It’s that refusal to turn toward nostalgia that distinguishes Sigal. He was uncompromising all his life, which led to his blacklisting and his decision to leave LA—a journey he partially chronicled in the autobiographical novel Going Away, which was nominated for a National Book Award and has been compared to On the Road as a document of its age.
His flight from McCarthyism eventually took him to England, where he’d spend 30 years. He fell in love and lived with Doris Lessing (she made him Saul Green in The Golden Notebook), wrote for the BBC, and worked with the radical psychiatrist R.D. Laing. The patient and celebrity shrink would eventually open a sort of halfway house, called Kingsley Hall, where they welcomed other societal refugees—mostly schizophrenics who refused, or were simply not helped by, conventional treatments. He described them in one of his email dispatches:
The place was a godsend to the rejected mad. On they came, in slews and droves, any hour of the day or night, the crazy, lonely, homeless, given-up-on-themselves, psychotic and neurotic. The lost and wanting-to-be-found, finding a haven with no locked doors or coercive medical jargon: seeking what in life is absent, compassion, pity, kindness, decency, mercy and tolerance for mood swings and odd behaviors. Almost without exception our first guests breathed a sigh of relief, “At last, someone actually understands.”
Later, after a spell of homelessness, he linked up with a man named Harry Pincus, with whom he had worked at Kingsley Hall. Through Pincus, Sigal began working with Vietnam War deserters and draft dodgers, whom he helped obtain false papers and smuggled to the British countryside or out of the country altogether. Buzz-cutted young American men were turning up in London, on the run from military service and, sometimes, the British police, who could easily pick them up for violating NATO’s Visiting Forces Act. From there, it was a quick transfer to an American military prison. Sigal took in as many of these men as he could, along with a “fair share of fantasists, liars, charlatans and, on rare occasions, real live government spies.”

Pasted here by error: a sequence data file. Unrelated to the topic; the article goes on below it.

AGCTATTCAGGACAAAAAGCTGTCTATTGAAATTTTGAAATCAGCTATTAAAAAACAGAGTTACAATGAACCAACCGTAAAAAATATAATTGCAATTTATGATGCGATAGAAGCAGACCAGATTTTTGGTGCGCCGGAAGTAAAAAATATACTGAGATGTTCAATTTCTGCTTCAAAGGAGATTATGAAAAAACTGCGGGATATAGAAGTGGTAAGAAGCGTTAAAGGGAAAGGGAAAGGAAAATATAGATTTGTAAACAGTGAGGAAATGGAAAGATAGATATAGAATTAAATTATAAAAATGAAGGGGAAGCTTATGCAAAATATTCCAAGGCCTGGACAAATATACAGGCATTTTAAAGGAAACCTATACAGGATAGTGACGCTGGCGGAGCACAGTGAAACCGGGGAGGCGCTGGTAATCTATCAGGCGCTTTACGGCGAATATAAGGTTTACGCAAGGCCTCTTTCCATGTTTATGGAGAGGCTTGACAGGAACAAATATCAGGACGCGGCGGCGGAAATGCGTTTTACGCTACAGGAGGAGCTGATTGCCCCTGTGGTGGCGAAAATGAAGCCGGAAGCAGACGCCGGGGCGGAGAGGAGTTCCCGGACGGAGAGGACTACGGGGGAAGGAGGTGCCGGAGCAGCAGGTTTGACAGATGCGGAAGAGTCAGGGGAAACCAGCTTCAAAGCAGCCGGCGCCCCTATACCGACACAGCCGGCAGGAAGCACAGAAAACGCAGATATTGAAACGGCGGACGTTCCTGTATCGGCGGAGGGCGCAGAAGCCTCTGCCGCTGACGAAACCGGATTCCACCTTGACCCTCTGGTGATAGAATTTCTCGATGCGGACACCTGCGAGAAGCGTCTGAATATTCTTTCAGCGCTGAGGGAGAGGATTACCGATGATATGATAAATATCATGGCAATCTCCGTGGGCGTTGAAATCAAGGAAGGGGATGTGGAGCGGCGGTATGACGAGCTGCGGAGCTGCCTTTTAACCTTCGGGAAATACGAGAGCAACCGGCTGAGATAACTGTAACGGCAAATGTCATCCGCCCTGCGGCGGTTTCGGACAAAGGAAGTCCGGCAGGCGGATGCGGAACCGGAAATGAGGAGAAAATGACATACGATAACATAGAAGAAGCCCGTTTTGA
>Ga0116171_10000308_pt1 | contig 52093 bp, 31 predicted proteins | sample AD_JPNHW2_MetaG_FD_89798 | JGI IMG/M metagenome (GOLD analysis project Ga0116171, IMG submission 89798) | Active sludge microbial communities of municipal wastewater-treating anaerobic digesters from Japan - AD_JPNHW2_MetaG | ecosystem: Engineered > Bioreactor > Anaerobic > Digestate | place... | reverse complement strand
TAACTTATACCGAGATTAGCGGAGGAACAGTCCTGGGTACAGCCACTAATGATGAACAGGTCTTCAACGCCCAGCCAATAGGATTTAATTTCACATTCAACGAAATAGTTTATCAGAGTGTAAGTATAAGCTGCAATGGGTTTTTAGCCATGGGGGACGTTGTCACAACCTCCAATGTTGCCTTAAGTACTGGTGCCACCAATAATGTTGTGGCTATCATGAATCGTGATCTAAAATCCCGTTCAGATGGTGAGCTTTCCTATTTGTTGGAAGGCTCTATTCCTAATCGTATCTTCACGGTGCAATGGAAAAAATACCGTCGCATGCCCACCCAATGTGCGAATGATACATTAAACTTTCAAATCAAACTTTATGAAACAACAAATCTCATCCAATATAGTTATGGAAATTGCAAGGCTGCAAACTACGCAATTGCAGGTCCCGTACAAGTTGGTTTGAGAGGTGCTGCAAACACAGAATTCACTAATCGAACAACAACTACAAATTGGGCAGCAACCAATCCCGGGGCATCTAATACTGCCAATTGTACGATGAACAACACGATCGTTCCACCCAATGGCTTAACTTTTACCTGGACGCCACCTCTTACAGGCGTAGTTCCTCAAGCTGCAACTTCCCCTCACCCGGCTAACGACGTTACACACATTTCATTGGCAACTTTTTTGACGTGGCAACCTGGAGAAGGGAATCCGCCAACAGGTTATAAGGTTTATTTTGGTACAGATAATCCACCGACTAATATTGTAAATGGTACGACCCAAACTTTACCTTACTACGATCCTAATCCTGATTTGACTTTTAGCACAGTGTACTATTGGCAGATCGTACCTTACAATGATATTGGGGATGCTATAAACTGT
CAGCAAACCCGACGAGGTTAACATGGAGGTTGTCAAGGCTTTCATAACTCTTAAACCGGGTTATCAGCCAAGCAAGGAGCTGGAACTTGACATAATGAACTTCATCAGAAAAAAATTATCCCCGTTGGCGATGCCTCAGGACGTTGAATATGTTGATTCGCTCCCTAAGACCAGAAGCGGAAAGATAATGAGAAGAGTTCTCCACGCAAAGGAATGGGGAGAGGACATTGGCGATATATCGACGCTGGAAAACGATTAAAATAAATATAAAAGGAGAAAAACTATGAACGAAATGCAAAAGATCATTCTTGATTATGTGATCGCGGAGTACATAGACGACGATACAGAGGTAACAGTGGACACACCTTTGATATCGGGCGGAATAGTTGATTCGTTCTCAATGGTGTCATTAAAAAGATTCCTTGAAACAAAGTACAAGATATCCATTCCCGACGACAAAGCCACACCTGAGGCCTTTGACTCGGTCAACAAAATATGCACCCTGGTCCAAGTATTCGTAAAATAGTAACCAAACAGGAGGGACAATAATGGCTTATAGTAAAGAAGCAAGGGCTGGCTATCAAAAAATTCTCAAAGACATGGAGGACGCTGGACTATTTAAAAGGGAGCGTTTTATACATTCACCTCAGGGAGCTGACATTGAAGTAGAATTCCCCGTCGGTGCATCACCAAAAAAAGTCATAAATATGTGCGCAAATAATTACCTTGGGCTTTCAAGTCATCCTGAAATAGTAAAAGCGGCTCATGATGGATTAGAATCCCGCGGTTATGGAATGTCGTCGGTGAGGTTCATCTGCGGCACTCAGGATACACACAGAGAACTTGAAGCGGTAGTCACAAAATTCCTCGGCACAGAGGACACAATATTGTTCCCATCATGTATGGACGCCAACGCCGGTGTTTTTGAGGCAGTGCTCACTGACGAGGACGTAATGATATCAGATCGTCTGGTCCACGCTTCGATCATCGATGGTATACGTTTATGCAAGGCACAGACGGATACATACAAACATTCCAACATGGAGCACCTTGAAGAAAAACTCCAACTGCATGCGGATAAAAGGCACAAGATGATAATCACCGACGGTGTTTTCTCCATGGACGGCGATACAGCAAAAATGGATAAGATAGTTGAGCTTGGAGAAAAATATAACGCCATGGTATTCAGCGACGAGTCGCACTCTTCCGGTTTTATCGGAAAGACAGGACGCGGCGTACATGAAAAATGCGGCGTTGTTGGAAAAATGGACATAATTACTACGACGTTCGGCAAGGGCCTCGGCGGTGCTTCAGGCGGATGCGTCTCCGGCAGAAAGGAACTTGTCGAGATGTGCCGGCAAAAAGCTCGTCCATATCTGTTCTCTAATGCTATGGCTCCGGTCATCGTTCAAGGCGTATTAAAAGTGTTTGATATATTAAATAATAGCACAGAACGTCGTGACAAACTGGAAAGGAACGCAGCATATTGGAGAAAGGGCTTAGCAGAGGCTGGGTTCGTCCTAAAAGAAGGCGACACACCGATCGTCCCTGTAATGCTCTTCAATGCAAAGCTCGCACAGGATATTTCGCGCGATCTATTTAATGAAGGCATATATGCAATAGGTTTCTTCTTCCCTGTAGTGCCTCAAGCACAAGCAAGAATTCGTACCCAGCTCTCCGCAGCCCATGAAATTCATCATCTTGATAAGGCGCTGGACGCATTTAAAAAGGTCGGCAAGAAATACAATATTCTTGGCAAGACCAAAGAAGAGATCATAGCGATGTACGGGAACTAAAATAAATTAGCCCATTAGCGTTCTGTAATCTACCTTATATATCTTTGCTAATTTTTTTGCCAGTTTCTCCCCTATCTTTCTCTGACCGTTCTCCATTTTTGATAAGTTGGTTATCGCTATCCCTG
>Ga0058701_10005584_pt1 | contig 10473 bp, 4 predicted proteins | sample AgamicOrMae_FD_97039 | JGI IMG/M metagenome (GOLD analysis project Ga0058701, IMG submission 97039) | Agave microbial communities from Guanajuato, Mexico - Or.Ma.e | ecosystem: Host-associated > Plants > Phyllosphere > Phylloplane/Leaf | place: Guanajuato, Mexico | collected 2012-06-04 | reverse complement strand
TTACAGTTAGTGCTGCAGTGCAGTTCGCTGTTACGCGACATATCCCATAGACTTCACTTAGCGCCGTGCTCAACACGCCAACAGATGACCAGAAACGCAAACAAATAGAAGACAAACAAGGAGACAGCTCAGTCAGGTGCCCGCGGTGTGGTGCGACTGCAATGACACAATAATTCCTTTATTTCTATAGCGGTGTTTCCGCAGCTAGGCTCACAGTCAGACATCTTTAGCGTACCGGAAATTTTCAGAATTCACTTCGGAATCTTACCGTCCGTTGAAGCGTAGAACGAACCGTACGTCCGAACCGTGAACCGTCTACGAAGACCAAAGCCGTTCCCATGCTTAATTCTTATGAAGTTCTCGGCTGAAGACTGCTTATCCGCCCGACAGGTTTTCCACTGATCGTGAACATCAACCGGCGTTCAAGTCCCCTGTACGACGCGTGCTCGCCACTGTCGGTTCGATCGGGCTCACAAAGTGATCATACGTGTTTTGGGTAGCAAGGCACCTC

These are just a few excerpts of a life that mostly defies summary. There was the time he went to the Nuremberg Trials with a plan to shoot Herman Goering. He was drinking buddies at UCLA with future Watergate maestros HR Haldeman and John Ehrlichman, who he once caught writing down the names of student protestors for his handlers in the FBI and LAPD. A lifelong radical, he joined the SNCC in organizing and registering southern voters when Civil Rights workers were facing daily violence. Sigal also started a family when he was nearly 70, wrote the movie Frida, taught at USC and in London, and churned out defiant political essays for the left-wing organ Counterpunch.
He wrote to the end—his last political dispatch went out to an email list just a few weeks ago—and undoubtedly has several more manuscripts in the drawer, which a prudent publisher would do well to pick up, along with his mostly out-of-print backlist (some of which is available in e-book form through Open Road).
Despite Sigal’s industriousness, he wrote of feeling “blocked and depressed my whole life,” which makes his persistence all the more remarkable. Facing a depression of my own last year, I confided in him about my frustrations over freelancing, which he once called “the royal road to the poorhouse.” He came back with the kind of hard-bitten wisdom that only someone of his inimitable experience could have: “’Blocks’ attached to dark soul nights attached to anxious depressions attached to absolutely no way out seem to be a tax we pay to God or our talent or ambition. No shit we take from other people is anywhere near as devastating as the shit we give ourselves,” he said. “The main thing is to survive, and the writing will surface in its own good time if you really want it to.”
The glory of Clancy Sigal is that, for 90 years, he did survive. And for those of us fortunate to have known him, even as a consoling voice on the other end of an email, we can be grateful. He may no longer be here, but he’s given us enough work, enough joy, to sustain us, and his small legend, for years.